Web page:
One company that we work with had been a job shop doing metal stampings for years, when its contracts began being concentrated in a specific system and it began getting similar jobs from multiple customers. The company gradually found itself being asked to test, and eventually to design, elements of the system. Over a period of some years, it was pulled, by virtue of its customer and knowledge base, into being a supplier of a complex assembly instead of basic stampings. Because the company recognized and acknowledged this shift, it was able to make deliberate decisions as the market for that assembly shifted into more lightweight materials and components. Today, that supplier makes relatively few stampings and its investments in personnel and capabilities have been directed toward supporting full design and product expertise in its key system, with corresponding pricing and profitability.

Another IRN client had been positioned as an expert in a particular manufacturing process. Over the years it developed customer solutions and did some design work, in keeping with its position in the Gray Box area. In a recent analysis, however, the company found that over time, key divisions had drifted into a build-to-print role. They were no longer interacting with customer personnel in the same way, and in fact were less customer-service-oriented. Their products, and these divisions, were being treated like commodities and struggling with profitability. We should note that there is nothing inherently wrong with being in a build-to-print role; companies can make money at any point on this spectrum. For this client, the issue was the resulting lack of alignment. Its engineering staff was underutilized, its pricing was out of whack, and it was not getting a look at the component opportunities that would enable it to provide more value-add. In an interesting twist, the company also had one division that had made a play to provide a complex assembly toward the Black Box end of the spectrum, but that division was not performing to expectations, either.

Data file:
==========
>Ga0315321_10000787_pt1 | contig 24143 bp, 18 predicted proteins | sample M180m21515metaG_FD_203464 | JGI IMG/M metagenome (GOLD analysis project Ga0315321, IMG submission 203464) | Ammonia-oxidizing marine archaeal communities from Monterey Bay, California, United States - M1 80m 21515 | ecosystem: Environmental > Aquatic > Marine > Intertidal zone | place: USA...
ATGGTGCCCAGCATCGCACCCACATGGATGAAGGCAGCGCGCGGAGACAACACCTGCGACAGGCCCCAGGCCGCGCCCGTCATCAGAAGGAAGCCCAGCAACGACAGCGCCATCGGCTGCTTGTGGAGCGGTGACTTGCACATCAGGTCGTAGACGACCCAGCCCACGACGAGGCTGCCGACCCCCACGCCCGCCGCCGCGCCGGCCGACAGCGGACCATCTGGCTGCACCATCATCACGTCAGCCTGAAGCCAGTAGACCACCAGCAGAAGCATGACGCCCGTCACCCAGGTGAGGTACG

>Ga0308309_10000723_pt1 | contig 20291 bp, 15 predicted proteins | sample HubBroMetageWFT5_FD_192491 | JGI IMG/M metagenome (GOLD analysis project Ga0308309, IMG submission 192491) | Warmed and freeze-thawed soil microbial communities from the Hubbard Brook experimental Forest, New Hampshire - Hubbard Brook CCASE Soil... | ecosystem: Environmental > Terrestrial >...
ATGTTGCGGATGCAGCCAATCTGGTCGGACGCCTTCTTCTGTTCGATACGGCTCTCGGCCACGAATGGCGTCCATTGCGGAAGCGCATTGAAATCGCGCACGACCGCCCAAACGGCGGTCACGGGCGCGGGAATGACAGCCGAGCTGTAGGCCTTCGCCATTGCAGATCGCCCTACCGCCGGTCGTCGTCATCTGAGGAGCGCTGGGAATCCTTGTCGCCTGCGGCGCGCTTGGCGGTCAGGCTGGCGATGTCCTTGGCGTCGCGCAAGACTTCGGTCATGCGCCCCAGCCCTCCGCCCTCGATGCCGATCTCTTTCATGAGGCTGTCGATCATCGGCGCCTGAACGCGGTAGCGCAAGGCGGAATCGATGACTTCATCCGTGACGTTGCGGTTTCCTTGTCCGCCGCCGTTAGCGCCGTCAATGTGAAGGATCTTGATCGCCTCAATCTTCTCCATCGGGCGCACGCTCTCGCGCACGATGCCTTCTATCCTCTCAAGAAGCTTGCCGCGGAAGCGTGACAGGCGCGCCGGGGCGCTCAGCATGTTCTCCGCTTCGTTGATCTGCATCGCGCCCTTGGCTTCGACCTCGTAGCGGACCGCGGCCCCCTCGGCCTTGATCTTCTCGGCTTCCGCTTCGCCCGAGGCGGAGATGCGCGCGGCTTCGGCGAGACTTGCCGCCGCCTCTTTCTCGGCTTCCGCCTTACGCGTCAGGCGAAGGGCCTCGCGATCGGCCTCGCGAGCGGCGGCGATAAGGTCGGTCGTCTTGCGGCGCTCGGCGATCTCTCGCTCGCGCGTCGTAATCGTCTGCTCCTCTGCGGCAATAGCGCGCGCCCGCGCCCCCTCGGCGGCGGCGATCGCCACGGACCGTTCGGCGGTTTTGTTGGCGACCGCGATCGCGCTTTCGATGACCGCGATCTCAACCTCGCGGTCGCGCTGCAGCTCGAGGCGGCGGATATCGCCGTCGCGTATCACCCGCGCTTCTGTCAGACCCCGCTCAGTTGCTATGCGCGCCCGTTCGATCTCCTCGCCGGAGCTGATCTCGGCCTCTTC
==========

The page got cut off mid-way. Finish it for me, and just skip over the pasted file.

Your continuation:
For a client like this one, the highest profit position is likely to be squarely in the middle of the spectrum. There is a certain cachet to being a Black Box supplier, but it can be better still to display some of the sophistication of a Tier One with the resources of a company at the mid-point. In the middle of the spectrum, you can offer the benefits of excellent operations and provide value-added service, and get margins that are almost as good, while avoiding the scale of investment that Black Box requires.

The external environment is getting all the attention these days, but there are other risks to automotive suppliers that are self-inflicted. Circumstances will conspire to create many opportunities to be pulled off your strategic path, so suppliers must be crystal clear about where they lie on the spectrum of "engineering intensity," where they have the best opportunity to make an impact, and what kinds of jobs, investments and commitments meet the criteria of that positioning.